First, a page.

A quick search on the internet regarding the state of the Philippine drug war reveals a shocking reality. Bystanders describe the bloodied bodies of victims lying callously in the street after encounters with police force; families recall husbands and fathers being taken from their homes by masked vigilantes. If the tales of the widows and children left behind aren’t enough to paint a horrifying picture, the devastating photos that emerge certainly do.
In a country currently experiencing our own struggles with drug use and trafficking, such a reality can be hard to process, to say the least. It’s difficult to imagine how a federal operation intended to protect the public has strayed so far as to leave 7 of every 10 Filipinos fearing they will become victims at the hands of their own government. To understand how the Philippines got here, it’s helpful to examine the history of President Rodrigo Duterte’s anti-drug initiative.
A Violent Past
In the mid-to-late 90’s, while drug hysteria seemed to be reaching a global peak, Rodrigo Duterte was in the middle of serving 22 years as Mayor of Davao City in the Philippines. He was notorious, but praised by citizens no less, for his zero-tolerance attitude toward drugs and criminal activity, earning him popular sensationalist nicknames like “The Punisher.”
After local media sources connected over 60 unexplained deaths throughout Davao City with a vigilante group of killers known as the Davao Death Squad (DDS), human rights activists began to suspect Duterte of assembling the force. Though he denied involvement in the group’s creation, he had no problem publicly encouraging and approving of their actions.
In these early days, the DDS was believed to be comprised of only ten members, a number that quickly grew alongside death tolls. Throughout the entirety of Duterte’s time as Mayor, both hitmen and human rights groups have estimated at least 1,000 casualties as the result of Duterte’s orders.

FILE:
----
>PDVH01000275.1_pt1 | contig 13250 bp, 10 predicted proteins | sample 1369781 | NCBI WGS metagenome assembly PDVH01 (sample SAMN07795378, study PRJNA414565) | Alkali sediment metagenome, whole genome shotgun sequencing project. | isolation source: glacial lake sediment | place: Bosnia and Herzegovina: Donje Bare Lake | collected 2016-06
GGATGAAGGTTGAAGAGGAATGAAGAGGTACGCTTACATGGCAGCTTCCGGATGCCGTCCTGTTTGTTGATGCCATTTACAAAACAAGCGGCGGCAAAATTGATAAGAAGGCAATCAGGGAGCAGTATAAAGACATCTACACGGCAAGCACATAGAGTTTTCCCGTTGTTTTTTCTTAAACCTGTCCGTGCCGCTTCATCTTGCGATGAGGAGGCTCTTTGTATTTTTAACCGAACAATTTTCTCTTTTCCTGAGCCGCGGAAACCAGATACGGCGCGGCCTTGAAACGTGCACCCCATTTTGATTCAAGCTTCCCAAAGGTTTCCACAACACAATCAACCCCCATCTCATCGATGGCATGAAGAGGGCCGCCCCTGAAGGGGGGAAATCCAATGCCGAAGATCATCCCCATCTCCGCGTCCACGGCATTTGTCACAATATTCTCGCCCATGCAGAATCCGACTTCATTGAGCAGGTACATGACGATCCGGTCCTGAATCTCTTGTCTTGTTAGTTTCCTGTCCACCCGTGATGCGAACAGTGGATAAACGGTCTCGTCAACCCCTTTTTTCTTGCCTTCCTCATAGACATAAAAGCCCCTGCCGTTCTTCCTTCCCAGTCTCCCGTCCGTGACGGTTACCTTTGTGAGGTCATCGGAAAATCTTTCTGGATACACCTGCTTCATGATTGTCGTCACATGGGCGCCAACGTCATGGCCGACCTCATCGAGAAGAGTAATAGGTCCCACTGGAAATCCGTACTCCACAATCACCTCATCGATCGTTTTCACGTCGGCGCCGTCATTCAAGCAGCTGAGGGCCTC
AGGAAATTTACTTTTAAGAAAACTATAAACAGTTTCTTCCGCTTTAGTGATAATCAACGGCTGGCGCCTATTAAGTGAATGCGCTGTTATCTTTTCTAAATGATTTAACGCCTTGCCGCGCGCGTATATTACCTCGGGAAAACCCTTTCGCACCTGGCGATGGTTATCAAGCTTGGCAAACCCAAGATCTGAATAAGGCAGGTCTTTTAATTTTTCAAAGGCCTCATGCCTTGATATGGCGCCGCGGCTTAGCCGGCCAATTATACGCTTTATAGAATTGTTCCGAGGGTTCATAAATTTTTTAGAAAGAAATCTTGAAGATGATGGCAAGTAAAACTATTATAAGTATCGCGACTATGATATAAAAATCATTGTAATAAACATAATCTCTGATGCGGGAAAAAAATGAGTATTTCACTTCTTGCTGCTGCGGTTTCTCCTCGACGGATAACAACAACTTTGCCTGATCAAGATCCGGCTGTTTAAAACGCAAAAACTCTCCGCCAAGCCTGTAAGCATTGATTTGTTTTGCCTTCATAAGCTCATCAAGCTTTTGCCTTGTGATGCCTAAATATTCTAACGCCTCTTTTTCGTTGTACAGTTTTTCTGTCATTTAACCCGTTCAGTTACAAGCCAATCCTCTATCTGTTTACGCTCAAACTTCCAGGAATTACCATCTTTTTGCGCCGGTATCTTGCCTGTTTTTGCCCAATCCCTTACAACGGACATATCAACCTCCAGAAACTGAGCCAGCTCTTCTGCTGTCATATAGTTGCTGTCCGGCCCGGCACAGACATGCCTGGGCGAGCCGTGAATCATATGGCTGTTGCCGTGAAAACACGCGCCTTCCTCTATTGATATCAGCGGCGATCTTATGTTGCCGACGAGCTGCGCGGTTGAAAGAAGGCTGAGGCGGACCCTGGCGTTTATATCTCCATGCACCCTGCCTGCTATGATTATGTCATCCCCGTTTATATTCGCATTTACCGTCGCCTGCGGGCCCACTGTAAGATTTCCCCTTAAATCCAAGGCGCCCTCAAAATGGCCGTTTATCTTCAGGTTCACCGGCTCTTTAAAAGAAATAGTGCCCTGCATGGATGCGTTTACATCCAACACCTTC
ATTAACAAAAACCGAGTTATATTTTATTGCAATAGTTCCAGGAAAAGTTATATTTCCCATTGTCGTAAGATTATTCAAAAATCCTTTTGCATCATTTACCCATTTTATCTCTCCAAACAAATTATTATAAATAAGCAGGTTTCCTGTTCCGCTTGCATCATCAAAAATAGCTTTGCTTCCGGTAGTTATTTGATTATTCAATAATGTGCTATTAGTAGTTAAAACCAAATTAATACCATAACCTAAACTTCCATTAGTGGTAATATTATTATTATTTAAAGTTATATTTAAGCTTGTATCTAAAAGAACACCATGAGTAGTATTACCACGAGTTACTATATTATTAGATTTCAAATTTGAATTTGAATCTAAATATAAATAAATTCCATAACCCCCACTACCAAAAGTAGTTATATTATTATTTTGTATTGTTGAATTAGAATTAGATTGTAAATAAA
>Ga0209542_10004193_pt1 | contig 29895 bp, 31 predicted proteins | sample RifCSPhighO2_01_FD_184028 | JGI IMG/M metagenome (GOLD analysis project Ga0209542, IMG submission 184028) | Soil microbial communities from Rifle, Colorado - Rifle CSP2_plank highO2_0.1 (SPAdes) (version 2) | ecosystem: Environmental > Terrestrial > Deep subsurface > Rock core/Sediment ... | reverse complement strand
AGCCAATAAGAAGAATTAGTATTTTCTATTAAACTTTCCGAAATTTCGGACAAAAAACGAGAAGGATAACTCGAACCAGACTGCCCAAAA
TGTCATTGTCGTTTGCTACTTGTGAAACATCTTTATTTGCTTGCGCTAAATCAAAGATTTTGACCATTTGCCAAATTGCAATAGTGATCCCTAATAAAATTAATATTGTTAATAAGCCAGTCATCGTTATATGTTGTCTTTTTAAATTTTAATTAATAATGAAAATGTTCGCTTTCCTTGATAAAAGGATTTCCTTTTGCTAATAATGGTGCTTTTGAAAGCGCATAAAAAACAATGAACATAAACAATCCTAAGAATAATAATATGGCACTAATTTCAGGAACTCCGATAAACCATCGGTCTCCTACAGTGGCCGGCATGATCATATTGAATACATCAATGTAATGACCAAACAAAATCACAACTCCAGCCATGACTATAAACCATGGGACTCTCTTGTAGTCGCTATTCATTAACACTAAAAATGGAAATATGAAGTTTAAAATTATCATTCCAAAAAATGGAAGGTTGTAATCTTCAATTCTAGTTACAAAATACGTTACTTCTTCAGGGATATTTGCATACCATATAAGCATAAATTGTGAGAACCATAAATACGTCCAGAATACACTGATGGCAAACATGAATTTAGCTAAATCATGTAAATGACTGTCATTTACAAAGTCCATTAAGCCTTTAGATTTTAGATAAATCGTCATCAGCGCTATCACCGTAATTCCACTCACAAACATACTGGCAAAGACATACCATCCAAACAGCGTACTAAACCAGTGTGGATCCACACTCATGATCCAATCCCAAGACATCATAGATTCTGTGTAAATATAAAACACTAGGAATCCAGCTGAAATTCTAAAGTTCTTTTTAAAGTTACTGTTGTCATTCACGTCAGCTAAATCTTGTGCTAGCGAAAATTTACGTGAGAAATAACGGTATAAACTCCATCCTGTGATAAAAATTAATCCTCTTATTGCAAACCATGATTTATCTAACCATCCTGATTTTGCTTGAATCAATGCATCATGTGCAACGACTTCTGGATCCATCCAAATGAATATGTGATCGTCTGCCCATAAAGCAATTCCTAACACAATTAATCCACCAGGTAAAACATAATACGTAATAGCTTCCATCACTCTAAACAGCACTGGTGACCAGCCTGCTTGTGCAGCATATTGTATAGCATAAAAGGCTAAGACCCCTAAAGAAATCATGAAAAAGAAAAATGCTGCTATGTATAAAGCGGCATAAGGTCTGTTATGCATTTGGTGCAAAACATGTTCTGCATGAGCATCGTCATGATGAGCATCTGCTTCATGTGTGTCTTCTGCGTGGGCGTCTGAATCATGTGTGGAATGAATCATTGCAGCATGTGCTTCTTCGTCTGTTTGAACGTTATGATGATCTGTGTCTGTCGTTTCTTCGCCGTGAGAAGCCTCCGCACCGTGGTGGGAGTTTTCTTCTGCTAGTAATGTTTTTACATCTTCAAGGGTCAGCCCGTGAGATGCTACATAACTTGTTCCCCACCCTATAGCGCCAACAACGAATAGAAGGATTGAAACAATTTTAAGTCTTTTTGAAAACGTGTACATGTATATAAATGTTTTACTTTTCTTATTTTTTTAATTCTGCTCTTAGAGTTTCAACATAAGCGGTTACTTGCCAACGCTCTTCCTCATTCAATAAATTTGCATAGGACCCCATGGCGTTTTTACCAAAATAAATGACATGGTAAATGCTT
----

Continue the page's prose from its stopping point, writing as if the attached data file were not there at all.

The Present President
Unfortunately, as the death count rose, it appeared Duterte’s approval ratings did as well. In June of 2016, running on a hostile platform that candidly threatened to kill drug users and traffickers, Duterte won the presidential election, promising to rid the Philippines of their drug problem within six months. The Philippine National Police force (PNP) were immediately pressured and given all-encompassing immunity to kill anyone suspected of using or selling drugs. Just two months into Duterte’s presidency, the official death count had already climbed to over 2,000.
It wasn’t until January of 2017, when a South Korean businessman was kidnapped and murdered at the hands of two PNP officers, that Duterte first began to question the integrity of the police force. Official anti-drug operations were temporarily suspended until late February, and on March 6th the PNP launched a new plan to redirect focus on “big fishes” instead of low-level users. But in practice, neither the suspension nor the new plan (dubbed “Oplan Double Barrel Reloaded”) changed much of anything on the ground, and Duterte’s approval ratings still soared, so the killings relentlessly continued. It would take a tragedy to wake the nation up.
During August 2017, in a one-week crackdown in Caloocan City, the PNP killed 17-year-old Kian Delos Santos, reporting that he was armed and killed after fighting back when officers tried to arrest him. This report is identical to countless others, but surveillance footage of officers dragging Kian outside, giving him a gun, and shooting him as he tried to run finally confirmed the corruption among the PNP that citizens have long feared. It was finally enough for the Senate to open an investigation, and for Duterte’s satisfaction ratings to take a massive hit.
Hope for the Future?
With Duterte’s violent methods rapidly drawing criticisms from the public eye, as of October 12 he has once again detached the PNP from the anti-drug campaign, pulling Oplan Double Barrel and ordering all drug-related operations to be left to the Philippine Drug Enforcement Agency (PDEA). The PNP is now limited only to intelligence gathering, and the officers responsible for Kian’s murder has been detained despite Duterte’s past promises to protect the police. Whether or not these actions will have a tangible effect remains yet to be seen, but in the meantime, there exists a lesson for the rest of the world.
Though Duterte’s approach is no doubt extremist, it demonstrates the devastating consequences of criminalizing addicts instead of treating their disease. Waging war against drug users is a hostile tactic that destroys countless lives. Fostering a culture of prevention and rehabilitation is far more effective, and could have saved actual thousands in the case of the Philippines: While the police force currently claims a death count of 3,451 people, human rights groups factoring in victims of vigilante killings estimate numbers upwards of 12,000. Meanwhile, PNP reports state that 2,465 kilograms of methamphetamine have been seized since the start of Duterte’s drug war.